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Lunar New Year 2024

Lunar New Year 2024: What It Means To Me + Mama Fang’s LNY Gift Bags Preview

At Mama Fang’s, we pride ourselves on bringing a taste of home to anyone who walks through our doors, especially during the holidays, which include the Lunar New Year or Chinese New Year. The holiday starts on February 10, 2024, and ends on February 24, 2024, with the Lantern Festival. 

A quick note on why I chose to use both phrases, Chinese New Year and Lunar New Year, in this article:

I wrote “Chinese New Year” when I was speaking about my personal experiences. As a Chinese woman, I celebrate this holiday through the lens of my Chinese heritage. When mentioning this holiday outside my personal experiences, I wrote “Lunar New Year,” as countries such as Korea and Vietnam also celebrate this holiday. 

I’ve considered the Chinese New Year a combination of Halloween, Thanksgiving, Christmas, and the (Gregorian) New Year. It’s a holiday where my family and I honor our ancestors, eat lots of food, give gifts, and celebrate a new year with hopefully a good harvest or, in modern terms, good business. 

This Chinese New Year is especially significant to me. Last Chinese New Year, January 22, 2023, was the last time I saw my maternal grandmother before she passed. She played a pivotal role in who I have become. When I think about my passion for empowering people through sports and food, I think about her. It will be the first year we will pray to her instead of with her. 

In honor of her impact, Mama Fang’s pledged to give away 88 tickets to the Kansas State Women’s Basketball game on Lunar New Year. Coincidentally, Kansas State Athletics will host its 6th Annual National Girls and Women in Sports Day event before the game. Thank you to everyone who shared a special food or basketball memory on Mama Fang’s Instagram and Facebook! 

Mama Fang’s is also giving away Lunar New Year gift bags throughout the holiday weekend. Each item in these gift bags holds a special memory. We hope they will provide a sense of joy and happiness as they do for me. 

Indomie Mi Goreng

Indomie Mi Goreng is a best seller at Mama Fang’s. Mi goreng, or mie goreng, is an Indonesian street food dish believed to be influenced by the Chinese dish, chow mein. What makes mi goreng uniquely Indonesian is the usage of sweet soy sauce and sambal chili sauce. A package of Indomie Mi Goreng includes these two sauces and three other seasoning packets: crunchy fried onions, seasoning oil, and seasoning powder. The instant noodles are halal-certified, making them accessible for more people to enjoy.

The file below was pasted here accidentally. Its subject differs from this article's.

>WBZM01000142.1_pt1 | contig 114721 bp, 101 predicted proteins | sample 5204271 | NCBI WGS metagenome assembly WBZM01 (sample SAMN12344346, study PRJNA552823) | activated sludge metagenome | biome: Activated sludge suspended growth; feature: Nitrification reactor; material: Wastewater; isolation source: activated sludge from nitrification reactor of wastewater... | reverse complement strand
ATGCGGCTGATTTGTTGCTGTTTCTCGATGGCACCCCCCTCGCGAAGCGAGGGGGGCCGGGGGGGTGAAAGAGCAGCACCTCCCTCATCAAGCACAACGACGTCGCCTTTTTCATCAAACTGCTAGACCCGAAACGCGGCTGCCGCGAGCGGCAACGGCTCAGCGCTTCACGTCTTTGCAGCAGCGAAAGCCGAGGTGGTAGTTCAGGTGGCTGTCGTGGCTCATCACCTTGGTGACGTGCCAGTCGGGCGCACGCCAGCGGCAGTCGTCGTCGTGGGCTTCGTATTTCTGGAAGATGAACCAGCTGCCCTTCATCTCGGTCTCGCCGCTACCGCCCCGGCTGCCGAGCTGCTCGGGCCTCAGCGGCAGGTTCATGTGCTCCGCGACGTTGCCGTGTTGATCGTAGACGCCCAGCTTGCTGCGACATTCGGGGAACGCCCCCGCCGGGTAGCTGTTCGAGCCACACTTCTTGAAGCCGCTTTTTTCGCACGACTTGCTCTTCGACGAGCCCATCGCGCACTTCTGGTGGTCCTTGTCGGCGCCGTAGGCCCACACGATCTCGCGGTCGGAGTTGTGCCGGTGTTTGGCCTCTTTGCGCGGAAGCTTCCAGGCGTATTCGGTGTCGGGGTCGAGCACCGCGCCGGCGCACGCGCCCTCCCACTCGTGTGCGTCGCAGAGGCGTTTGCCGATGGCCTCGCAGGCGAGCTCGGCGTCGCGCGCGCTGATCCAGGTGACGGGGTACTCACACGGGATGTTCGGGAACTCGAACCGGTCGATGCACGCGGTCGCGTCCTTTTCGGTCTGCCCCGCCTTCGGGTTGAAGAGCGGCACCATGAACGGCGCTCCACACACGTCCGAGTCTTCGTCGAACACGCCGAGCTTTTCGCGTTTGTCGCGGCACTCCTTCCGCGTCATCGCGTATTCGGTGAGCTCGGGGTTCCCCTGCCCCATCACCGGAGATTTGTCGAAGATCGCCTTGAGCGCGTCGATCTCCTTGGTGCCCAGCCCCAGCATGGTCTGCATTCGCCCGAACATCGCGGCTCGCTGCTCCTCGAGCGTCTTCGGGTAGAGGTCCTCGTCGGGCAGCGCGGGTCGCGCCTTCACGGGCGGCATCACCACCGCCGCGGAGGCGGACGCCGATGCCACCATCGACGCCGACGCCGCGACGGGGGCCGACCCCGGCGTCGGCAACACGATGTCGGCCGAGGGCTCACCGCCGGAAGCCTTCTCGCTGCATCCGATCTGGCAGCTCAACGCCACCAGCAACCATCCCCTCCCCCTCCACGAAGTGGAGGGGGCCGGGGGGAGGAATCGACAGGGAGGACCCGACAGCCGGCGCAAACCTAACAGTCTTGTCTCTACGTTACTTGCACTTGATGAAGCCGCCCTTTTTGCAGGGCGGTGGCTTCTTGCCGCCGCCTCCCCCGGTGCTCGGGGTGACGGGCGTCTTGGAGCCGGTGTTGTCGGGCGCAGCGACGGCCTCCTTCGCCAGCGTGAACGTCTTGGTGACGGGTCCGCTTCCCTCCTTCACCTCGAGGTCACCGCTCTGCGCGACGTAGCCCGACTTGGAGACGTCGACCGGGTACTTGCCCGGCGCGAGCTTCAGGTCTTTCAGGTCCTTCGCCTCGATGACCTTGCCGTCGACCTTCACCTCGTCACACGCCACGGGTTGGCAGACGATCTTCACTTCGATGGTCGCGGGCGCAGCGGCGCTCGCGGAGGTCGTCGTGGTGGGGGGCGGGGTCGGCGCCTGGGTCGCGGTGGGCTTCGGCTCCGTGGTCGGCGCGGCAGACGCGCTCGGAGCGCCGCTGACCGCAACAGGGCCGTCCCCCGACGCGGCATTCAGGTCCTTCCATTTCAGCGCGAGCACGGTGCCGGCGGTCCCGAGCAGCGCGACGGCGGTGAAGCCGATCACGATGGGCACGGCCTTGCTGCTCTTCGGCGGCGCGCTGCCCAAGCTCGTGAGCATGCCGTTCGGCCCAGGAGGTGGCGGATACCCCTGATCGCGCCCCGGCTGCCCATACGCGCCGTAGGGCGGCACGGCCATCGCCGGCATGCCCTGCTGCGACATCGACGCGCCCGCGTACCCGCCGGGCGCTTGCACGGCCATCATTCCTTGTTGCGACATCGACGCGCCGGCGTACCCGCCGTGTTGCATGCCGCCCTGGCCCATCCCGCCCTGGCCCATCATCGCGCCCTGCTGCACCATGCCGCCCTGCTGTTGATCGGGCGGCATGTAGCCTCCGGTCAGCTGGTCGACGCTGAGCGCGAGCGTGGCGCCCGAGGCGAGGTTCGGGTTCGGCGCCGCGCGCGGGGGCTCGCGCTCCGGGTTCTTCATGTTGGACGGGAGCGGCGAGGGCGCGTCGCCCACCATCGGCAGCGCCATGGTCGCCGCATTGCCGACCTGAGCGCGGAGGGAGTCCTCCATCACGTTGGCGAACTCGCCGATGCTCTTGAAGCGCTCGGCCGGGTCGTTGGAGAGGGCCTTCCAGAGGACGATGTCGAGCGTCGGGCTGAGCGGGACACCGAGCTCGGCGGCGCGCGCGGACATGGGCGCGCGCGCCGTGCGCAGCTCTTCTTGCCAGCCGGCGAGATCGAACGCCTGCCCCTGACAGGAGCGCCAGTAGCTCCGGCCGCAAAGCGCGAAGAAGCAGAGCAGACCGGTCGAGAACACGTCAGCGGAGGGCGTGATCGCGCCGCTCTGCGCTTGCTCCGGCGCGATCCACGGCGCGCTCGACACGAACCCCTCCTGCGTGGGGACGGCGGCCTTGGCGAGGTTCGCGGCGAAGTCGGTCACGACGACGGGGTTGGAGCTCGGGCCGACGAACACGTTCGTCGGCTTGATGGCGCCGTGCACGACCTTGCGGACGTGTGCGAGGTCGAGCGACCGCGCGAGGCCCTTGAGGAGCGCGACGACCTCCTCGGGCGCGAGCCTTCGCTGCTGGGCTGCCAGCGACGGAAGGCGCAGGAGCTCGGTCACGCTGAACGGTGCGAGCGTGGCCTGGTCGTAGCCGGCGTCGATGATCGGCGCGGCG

A pack of mi goreng fried noodles displayed against a red background with decorative asian motifs and hanging lantern illustrations, available at MamaFangs.com.

Indomie Mi Goreng is in our Lunar New Year gift bag because it reminds me of Grace, an Indonesian woman who worked for my parents when they owned the Chinese buffet next door, Bamboo Buffet. The buffet is under different ownership today, but Grace still works there. Her presence sparks comfort and joy for me. Grace is calm, welcoming, and supportive; she has been this way since I was a child. Now that I am older and hold the responsibilities of an adult, I am even more amazed by her consistency in approaching life with the attitude she does. 

Sina Ting Ting Jahe Ginger Candy

We have sold several different types of ginger chews throughout the 13 years of Mama Fang’s existence, but the only one that has stood the test of time is Sina Ting Ting Jahe Ginger Candy. Real ginger, cane sugar, and tapioca starch are its ingredients. The ginger invokes a warming effect, making it even more enjoyable during these winter months. 

A festive presentation of traditional Chinese rice dumplings (zongzi), wrapped in bamboo leaves, showcased on MamaFangs.com, against a red background with cultural decorations like lanterns and stylized patterns

Ginger is a popular ingredient in Chinese cooking. Not only does it add natural spice to your dish, but it also promotes digestion. My parents put ginger in everything because of its taste profile and health benefits. One of my favorite dishes they cook is braised pork belly. The braising liquid is thick. Sometimes, when I think I am biting down on succulent pork belly, it is ginger instead. Those childhood experiences made me despise ginger for some time, but with age comes wisdom. Ginger and I are good friends now, as I include it in broths, especially for hot pot. I reminisce about my parents’ warmth and delicious 红烧肉 when I see ginger now.